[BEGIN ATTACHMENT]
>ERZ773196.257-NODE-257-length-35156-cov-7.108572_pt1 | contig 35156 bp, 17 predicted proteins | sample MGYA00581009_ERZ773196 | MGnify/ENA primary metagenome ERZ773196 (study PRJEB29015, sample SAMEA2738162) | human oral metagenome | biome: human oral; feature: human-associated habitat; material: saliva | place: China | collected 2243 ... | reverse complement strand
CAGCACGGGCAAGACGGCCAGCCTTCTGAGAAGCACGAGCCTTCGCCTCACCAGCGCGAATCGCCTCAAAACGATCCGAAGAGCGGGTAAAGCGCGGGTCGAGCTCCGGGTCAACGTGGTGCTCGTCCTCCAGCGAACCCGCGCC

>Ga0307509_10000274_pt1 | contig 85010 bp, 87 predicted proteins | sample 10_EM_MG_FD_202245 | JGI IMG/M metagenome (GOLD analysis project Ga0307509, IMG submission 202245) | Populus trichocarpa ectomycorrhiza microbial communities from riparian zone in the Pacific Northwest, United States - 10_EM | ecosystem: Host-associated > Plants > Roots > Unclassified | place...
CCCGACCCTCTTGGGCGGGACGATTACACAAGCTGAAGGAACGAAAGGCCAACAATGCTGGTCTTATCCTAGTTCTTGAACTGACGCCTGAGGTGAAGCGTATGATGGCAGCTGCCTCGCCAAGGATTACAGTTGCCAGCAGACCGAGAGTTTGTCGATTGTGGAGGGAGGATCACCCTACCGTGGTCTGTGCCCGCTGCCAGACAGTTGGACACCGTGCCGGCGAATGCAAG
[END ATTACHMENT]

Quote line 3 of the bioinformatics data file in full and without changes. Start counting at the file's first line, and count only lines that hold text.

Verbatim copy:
>Ga0307509_10000274_pt1 | contig 85010 bp, 87 predicted proteins | sample 10_EM_MG_FD_202245 | JGI IMG/M metagenome (GOLD analysis project Ga0307509, IMG submission 202245) | Populus trichocarpa ectomycorrhiza microbial communities from riparian zone in the Pacific Northwest, United States - 10_EM | ecosystem: Host-associated > Plants > Roots > Unclassified | place...